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7 Ways Downtime Hurts Your Business

A recent survey found that 40% of small and midsize businesses (SMBs) experiences 8 or more hours of downtime due to a severe security breach within the past year. According to the National Cyber Security Alliance, 60% of SMBs who experience a significant data breach go out of business within six months. These statistics are sobering. For many SMBs, however, the risks still feel foreign and not something that warrants action. To protect your business requires some knowledge and good advice, intent, action, small investments.

It is easier to rely on myths such as, “We are not a target for cyber attackers”, “We can run on pen and paper until we recover”, and “Our customers will understand” than it is to assess your risks and take action. Nevertheless, the risks are real and the number of SMBs hurt by downtime continues to rise.

Here are seven ways downtime can damage your business:

  1. Monetary Cost — Downtime leads to lost sales and lost productivity impacting top-line revenue and your bottom line. These costs hit your pocket in addition to the cost of recovery and returning to normal operations.
  2. Customer Trust — When you are unable to serve your customers, they lose faith in your business. While downtime for natural disasters is understandable, today’s customers have little tolerance for disruptions due to cyber attacks and breaches. Lost trust means lost customers.
  3. Brand Damage — Your brand identity and reputation drives customer loyalty and growth. Service disruptions from technology failures or breaches sends a message that your business may be poorly managed and is unreliable. These messages lead to loss of goodwill and create negative impressions of your business in the minds of your customers.
  4. Employee Morale — Disasters due to data loss or breaches means employees need to perform double duties. Employees spend time on recovery while working to keep the business operational. It often requires additional work hours. Recovery can be stressful and demoralizing.
  5. Business Value — Businesses that suffer data breaches and service disruptions are perceived as poorly managed. With the potential financial liability, public companies can see stock prices fall. All companies can suffer a loss of business value.
  6. Legal Action — Downtime creates the risk of legal action. This is particularly true for downtime that is perceived as preventable. System failures, data loss, security breaches, and other incidents can put your business in breach of contract. You may also be in violation of state and federal regulations.
  7. Compliance Fines & Penalties — As information privacy and security regulations expand, data loss and breaches create the real potential for fines and penalties related to regulatory compliance, privacy, and data retention requirements.

These risks carry the potential for lasting damage. Whether by increased financial burdens or winning back customers, the impact of downtime extends well beyond getting yourself up and running again.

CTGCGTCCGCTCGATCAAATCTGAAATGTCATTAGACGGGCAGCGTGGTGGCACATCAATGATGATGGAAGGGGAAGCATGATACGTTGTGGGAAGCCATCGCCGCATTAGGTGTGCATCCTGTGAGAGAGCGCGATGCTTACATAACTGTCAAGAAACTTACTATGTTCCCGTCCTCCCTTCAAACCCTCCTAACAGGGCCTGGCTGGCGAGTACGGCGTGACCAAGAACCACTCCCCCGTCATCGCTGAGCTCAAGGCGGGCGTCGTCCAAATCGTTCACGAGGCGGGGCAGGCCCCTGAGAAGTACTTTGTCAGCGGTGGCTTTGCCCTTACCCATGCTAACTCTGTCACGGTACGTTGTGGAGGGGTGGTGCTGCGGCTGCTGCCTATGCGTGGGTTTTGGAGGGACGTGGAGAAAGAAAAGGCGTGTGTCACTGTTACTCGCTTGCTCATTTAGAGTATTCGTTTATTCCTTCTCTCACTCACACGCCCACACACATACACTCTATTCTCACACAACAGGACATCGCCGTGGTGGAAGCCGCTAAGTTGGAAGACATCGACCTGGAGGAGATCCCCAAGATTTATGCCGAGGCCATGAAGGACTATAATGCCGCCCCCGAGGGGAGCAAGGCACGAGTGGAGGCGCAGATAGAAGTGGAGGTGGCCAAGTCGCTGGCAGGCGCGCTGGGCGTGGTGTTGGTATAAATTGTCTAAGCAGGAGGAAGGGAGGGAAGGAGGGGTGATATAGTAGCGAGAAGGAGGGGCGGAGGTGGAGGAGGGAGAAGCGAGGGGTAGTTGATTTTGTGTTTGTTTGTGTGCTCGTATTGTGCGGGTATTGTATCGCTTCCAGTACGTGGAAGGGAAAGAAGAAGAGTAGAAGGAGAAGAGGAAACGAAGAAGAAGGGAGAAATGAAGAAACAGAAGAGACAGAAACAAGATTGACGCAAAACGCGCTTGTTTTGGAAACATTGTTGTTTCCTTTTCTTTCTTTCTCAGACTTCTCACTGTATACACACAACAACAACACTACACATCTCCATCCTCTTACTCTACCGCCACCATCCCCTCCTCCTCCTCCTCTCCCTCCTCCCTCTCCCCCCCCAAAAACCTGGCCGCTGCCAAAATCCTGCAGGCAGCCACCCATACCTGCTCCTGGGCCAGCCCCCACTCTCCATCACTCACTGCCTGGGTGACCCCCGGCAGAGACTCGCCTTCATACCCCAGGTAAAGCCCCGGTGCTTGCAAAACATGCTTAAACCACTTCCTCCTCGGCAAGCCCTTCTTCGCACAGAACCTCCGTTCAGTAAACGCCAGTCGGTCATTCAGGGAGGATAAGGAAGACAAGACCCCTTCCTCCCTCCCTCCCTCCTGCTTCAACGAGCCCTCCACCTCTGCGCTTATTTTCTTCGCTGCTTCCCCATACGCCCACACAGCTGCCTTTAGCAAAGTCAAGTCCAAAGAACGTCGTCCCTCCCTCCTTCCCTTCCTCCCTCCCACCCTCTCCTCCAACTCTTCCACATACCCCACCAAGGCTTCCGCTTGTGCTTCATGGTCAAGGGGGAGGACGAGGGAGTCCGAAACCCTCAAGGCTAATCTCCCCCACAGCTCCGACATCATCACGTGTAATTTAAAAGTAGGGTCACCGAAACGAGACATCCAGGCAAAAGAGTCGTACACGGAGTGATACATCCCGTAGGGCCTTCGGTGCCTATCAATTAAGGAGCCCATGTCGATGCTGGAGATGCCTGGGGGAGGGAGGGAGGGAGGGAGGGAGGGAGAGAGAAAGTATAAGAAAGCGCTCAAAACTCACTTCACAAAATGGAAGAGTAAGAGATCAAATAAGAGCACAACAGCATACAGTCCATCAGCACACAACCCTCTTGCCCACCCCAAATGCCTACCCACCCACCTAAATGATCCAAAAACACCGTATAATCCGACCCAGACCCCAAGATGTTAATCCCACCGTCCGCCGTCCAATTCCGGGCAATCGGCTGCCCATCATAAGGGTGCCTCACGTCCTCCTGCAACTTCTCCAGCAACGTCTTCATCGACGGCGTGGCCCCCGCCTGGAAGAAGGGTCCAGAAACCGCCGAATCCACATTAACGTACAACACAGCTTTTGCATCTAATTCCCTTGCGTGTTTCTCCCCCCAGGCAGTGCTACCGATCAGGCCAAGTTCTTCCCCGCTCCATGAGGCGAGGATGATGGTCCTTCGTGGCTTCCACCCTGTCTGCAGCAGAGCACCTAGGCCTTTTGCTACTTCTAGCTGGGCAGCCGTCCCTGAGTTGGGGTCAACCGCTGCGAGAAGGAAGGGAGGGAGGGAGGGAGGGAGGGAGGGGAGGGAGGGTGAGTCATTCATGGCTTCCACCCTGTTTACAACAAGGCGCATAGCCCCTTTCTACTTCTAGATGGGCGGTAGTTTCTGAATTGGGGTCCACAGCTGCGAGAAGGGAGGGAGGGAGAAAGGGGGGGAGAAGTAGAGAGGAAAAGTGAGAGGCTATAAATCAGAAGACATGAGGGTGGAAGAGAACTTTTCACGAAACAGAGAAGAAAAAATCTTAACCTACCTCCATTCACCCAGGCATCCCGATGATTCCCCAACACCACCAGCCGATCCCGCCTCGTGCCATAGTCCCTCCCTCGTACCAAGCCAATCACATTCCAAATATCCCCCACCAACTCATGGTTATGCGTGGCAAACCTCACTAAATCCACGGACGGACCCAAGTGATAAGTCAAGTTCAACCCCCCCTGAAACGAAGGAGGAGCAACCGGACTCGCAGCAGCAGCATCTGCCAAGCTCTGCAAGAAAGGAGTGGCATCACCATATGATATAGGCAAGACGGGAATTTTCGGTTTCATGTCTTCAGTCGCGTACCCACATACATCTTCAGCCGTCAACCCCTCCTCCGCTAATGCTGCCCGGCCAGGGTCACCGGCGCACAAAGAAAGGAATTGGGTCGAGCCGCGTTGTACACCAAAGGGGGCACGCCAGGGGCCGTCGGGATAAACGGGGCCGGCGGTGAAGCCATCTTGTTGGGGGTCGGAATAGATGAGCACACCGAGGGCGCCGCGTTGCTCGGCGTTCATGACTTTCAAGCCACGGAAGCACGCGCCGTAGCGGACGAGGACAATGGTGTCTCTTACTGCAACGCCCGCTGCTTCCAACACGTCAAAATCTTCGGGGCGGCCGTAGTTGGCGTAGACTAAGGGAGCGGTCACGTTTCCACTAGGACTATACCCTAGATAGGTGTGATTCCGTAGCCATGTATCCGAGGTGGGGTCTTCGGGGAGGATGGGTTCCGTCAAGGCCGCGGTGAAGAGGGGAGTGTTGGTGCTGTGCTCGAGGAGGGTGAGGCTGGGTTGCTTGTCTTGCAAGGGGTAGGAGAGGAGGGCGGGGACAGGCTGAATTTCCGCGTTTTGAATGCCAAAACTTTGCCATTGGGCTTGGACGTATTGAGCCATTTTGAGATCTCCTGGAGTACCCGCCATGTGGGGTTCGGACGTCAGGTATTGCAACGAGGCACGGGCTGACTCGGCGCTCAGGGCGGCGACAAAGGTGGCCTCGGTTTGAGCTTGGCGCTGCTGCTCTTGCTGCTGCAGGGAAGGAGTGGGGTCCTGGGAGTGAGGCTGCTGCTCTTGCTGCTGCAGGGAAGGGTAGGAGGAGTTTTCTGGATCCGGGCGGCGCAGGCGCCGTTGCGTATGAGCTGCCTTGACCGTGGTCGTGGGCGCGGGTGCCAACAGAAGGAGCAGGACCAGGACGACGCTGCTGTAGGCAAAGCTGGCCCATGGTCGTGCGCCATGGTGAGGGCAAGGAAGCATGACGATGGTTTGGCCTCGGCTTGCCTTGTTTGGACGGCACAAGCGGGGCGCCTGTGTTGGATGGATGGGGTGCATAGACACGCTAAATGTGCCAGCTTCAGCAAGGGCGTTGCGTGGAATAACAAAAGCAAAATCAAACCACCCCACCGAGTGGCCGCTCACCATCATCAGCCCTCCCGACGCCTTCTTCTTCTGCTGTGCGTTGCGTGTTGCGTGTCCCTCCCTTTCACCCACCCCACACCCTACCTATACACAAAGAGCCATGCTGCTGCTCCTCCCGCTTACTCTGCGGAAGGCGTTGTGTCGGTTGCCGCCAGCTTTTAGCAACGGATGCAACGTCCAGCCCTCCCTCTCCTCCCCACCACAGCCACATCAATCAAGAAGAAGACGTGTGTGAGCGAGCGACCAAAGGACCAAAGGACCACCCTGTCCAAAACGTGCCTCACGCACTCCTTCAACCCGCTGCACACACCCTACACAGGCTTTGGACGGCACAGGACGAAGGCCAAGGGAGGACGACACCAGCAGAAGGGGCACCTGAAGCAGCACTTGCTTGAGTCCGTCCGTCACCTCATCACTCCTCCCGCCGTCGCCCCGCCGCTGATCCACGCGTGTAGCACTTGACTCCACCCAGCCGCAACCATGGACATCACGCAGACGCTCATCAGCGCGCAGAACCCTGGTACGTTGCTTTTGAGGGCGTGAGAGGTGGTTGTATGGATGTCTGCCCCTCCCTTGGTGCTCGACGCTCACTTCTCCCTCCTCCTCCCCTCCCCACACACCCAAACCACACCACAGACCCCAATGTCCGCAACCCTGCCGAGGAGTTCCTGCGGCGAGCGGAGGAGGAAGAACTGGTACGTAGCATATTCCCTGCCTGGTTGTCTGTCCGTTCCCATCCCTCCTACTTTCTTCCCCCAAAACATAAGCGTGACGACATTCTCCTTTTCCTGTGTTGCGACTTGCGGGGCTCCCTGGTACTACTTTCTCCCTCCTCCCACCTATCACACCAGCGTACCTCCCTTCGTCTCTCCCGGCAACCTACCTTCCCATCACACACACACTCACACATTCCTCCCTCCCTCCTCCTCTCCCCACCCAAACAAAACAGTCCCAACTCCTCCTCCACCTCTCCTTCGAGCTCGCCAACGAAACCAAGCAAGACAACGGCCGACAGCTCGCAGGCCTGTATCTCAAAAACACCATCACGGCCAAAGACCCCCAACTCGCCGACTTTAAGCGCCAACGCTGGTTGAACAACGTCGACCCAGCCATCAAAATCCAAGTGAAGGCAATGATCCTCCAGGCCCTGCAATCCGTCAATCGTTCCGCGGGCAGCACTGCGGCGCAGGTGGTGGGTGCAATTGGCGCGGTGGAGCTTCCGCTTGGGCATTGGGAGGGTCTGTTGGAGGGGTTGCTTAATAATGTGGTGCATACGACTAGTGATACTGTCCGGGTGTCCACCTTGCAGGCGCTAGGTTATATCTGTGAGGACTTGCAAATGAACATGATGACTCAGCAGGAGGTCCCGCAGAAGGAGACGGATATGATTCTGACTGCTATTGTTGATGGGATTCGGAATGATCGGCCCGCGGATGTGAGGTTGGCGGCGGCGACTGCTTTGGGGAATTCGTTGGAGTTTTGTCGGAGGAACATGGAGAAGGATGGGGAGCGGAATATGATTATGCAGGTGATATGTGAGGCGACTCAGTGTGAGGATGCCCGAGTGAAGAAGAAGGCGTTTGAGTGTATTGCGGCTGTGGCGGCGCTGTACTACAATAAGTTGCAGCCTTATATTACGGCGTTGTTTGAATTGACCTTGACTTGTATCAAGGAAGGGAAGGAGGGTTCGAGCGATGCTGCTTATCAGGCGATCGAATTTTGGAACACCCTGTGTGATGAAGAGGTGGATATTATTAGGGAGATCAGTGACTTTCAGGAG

Is your business worth protecting?

Protecting your business will not break the bank. We offer practical, affordable solutions that help you and your team understand the risks, prevent problems from happening, and continue operating in the event something bad does happen.

If your business is worth protecting, contact us for a complimentary Cloud Advisor session to discuss how we can improve your business’ resiliency.


 

Cyber Attack

3 More Reasons You Are an Easy Cybercrime Target

Cyber AttackLast week, we gave you three reasons why you, as a small or midsize business, are a viable and desirable target for cyber criminals.

If those reasons don’t give you enough reason to act, here are three (3) more reasons SMBs, and you, a target for cyber criminals…

SMB data is increasingly networked

  • All of your systems — databases, email, documents, marketing, point-of-sale, and more — are likely running on a single network.
  • Access to one of your systems can lead to access to others. Target’s POS system was hacked using a security flow in the HVAC monitoring system running on the same network.
  • Moving data and systems into secure cloud solutions, and segregating network traffic minimizes the cross-over risk.

SMBs are using consumer products for business data

  • Consumer grade services are often more affordable, but often lack the security and data protection features of the higher-priced, business versions.
  • Separate work and home and use solutions designed for business, and, make sure to configure the security and privacy setting accordingly.

SMBs are often lax when it comes to security

  • Many small businesses operate in an environment of trust; people know and trust one another. This trust can be exploited by a disgruntled employee or an outsider.
  • Keep user identity management and passwords private and secure; Manage administrator and “super user” passwords so that they are unique, complex, and secure.